Credit: Sonos

The new Sonos Arc is the first product from Sonos that supports Dolby Atmos surround sound, and while there are some issues that arise from design choices that we’ll talk about later, this soundbar is pretty exceptional for its price point.

The speaker is long. There’s no getting around it. If you’re concerned with aesthetics, it would be best paired with a 55-inch TV, since anything smaller would result in the soundbar actually being wider than the TV is.

It’s 114cm long, 12cm deep and 8.7cm tall. The height might pose a bit of an issue if your TV and soundbar are both sitting on a TV console, but the soundbar includes an IR receiver that can receive signals from your original TV remote. Aside from that though, it probably would also look better being wall-mounted. There are also touch controls on the top for play/pause and volume, and they’re extremely responsive. You also get status lights above the Sonos logo, which is kept off by default and lights up when the microphone is listening.

There are 11 drivers in the speaker, with eight woofers and three silk-dome tweeters, both up-firing and front-firing. There are also grill-covered speakers on either end. This all results in a beautifully large soundstage and excellent projection of sound around the room. Sound travels quite a distance with the Sonos Arc, and you can still hear the audio quite clearly even from five to six meters away with the sound at 50% volume.

At the rear, you get the power input, an Ethernet cable port as well as a single HDMI port. Here lies the issue. The Sonos Arc supports Dolby Atmos and uses HDMI ARC and eARC to transmit audio from the TV, but not all TVs have an ARC port.

If you’re using a newer TV, it won’t be an issue. Otherwise, you’ll need to use the included HDMI to optical adapter and plug it into your TV that way. Thankfully, my TV has an ARC port, so no issues there, but people without the ARC port will definitely be frustrated here.

This problem could have been easily solved by Sonos adding another HDMI port to receive audio from other sources. As it stands now, for people who don’t have newer TVs that support ARC, they’re pretty much out of luck.

The good news though, is that the Sonos Arc sounds really great even without Dolby Atmos. And of course, there are always other ways of connection like the Wi-Fi-based approach that they’re known for. There’s Spotify Connect as well, so once you get that set up in the Sonos app, you’ll be able to use the built-in microphone to control the voice assistant on your phone to get music playing easily without using your phone.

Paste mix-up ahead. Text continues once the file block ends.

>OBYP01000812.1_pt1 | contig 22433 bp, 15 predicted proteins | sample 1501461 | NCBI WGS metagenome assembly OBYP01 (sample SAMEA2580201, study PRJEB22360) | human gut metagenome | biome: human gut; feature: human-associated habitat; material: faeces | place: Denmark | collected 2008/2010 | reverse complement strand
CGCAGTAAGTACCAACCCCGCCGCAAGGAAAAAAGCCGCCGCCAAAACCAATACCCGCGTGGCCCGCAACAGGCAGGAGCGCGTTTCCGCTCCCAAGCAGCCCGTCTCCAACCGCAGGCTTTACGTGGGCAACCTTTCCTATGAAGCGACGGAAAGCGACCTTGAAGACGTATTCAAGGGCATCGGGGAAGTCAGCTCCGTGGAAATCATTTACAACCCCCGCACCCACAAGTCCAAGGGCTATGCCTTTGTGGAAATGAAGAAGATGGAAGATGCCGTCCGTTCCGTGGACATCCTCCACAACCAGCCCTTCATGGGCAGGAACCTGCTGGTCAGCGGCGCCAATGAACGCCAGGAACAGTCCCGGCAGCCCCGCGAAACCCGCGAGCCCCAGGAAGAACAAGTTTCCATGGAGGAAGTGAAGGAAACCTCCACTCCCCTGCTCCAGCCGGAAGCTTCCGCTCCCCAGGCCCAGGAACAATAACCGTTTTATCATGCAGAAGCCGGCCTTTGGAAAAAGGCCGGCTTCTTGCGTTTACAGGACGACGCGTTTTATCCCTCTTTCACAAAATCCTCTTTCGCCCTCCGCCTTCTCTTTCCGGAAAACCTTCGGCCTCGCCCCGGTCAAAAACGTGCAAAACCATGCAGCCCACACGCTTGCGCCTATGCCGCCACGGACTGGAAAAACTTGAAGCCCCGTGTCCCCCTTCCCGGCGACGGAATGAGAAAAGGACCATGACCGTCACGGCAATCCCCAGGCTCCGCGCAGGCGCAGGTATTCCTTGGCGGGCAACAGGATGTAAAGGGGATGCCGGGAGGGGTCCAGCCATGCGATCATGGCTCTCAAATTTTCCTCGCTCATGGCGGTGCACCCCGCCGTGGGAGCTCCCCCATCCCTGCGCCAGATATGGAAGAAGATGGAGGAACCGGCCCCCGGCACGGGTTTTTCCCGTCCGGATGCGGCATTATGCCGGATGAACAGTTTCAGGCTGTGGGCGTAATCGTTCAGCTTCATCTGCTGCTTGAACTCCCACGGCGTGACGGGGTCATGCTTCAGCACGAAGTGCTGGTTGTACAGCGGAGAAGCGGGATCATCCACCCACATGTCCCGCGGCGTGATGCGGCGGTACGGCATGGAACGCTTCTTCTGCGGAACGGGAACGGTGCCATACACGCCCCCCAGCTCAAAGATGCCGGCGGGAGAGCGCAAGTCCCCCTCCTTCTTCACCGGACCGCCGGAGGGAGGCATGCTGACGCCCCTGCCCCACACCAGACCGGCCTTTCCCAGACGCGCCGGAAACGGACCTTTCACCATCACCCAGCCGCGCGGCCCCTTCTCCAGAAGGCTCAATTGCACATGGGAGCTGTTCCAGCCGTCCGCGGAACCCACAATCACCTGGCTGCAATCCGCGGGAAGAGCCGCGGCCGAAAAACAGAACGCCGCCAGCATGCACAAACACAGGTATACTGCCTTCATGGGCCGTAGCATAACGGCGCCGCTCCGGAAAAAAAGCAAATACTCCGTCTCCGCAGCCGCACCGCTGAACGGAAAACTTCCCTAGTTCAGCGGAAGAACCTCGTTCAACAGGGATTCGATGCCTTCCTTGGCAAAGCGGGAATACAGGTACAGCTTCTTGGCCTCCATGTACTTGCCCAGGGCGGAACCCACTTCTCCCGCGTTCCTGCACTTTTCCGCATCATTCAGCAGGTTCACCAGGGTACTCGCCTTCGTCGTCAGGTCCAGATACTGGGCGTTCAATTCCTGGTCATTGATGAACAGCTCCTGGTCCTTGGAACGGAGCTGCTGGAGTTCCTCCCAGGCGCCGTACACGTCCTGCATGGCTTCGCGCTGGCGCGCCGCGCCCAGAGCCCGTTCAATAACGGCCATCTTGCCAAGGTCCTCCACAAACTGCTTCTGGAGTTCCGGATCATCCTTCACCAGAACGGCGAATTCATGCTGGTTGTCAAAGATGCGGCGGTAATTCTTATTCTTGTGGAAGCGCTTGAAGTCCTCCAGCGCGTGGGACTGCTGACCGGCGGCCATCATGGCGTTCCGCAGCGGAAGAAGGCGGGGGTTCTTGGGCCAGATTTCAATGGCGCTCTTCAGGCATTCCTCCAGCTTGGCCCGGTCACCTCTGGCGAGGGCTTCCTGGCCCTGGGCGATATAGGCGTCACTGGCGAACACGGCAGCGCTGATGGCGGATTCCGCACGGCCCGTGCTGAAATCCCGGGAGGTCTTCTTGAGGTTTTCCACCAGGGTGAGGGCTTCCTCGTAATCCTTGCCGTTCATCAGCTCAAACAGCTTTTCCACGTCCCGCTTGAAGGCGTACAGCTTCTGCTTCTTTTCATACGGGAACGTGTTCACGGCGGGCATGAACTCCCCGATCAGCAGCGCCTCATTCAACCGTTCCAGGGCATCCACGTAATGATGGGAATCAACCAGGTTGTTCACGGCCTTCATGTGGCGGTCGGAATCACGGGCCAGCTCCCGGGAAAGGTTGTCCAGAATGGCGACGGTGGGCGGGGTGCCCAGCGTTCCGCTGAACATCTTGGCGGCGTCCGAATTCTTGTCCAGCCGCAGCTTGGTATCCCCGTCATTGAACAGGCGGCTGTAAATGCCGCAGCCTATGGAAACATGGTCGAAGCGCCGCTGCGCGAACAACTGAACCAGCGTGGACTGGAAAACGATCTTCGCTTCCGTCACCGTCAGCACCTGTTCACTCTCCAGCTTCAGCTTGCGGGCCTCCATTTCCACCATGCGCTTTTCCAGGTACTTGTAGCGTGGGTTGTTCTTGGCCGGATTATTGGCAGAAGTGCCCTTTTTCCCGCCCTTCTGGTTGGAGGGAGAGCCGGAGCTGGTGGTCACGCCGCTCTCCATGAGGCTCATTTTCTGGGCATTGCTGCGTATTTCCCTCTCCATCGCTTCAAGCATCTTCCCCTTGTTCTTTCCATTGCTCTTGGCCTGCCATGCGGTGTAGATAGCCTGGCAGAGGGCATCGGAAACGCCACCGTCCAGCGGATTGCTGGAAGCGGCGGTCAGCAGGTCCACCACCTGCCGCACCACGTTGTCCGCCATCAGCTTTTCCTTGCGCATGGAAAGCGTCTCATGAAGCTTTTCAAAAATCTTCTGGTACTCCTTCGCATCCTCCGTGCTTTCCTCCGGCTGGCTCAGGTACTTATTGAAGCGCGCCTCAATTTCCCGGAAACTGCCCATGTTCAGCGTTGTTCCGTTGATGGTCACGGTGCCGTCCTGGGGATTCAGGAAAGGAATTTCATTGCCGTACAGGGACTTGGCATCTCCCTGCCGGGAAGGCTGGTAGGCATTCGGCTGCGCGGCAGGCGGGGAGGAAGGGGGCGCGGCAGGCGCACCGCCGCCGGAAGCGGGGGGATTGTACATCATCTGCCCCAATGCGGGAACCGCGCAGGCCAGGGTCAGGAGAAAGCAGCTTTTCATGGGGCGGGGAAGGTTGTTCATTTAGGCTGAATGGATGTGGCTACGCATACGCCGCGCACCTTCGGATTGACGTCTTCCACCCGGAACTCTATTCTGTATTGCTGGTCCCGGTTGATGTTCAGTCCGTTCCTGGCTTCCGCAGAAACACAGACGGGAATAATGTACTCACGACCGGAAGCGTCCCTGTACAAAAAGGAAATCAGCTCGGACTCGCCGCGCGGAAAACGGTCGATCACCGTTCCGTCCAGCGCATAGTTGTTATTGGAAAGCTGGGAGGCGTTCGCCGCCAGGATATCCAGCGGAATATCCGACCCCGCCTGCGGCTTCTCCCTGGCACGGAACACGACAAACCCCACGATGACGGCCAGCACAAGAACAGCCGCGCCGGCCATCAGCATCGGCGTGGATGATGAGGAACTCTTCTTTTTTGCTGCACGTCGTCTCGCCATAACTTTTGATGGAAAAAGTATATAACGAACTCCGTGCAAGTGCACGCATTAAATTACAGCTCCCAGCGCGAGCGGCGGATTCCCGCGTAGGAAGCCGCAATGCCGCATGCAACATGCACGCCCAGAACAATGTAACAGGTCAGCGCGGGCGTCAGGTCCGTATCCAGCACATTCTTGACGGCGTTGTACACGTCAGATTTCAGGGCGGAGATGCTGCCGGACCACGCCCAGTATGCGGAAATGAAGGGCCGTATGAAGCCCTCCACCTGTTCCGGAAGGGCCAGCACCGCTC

I tested the Arc with Spotify over Wi-Fi, Netflix shows and even with my PS4. Music was clear, with a pretty balanced sound and a good amount of sparkle and energy in the higher registers. There was also basically no lag when skipping tracks via my phone since the soundbar was using a a wired Ethernet connection. Movies were excellent, especially if Dolby Atmos was enabled. Voices were clear and crisp and the whole soundstage was airy and open, with accurate placements of gunshots, explosions and such.

This also means great performance when gaming, and I found no audio lag at all when testing with games like MLB The Show 19 and Uncharted 4. The crack of the baseball against the bat and the pops of gunfire were impactful and came through accurately.

Credit: Sonos

Personally, I felt that the bass was sufficient with just the soundbar, but for consumers who might want a bit more rumble and heft in the low-end, it might be a good idea to pair the Sonos Arc with the Sonos Sub (S$1,149).

As with other Sonos speakers, there’s the ability to configure the speaker’s sound to the room you place it in. The downside is, you require an iOS device to do the Trueplay tuning. Regardless of whether you tune it, it’s recommended you use the Sonos Arc in a relatively standard shaped room so that the sound has space to travel and bounce off for the best audio experience.

For people who don’t quite fancy the sound of the box, there’s also the ability to tweak it via the EQ in the Sonos app, but it’s incredibly simplistic, with just two sliders for bass and treble, so don’t expect in-depth tuning.

All in all, the Sonos Arc is a fantastic soundbar for people looking to get Dolby Atmos functionality in an all-in-one package. It sounds great, it looks sleek and in all honesty, it might be one of the best Dolby Atmos-enabled soundbars out there at this price point. The only downside? That solo HDMI port that’s probably going to be a lot of trouble for people who purchase this without knowing if their television supports ARC.

More information and purchase options for the Sonos Arc (S$1,499) is available on the Sonos website.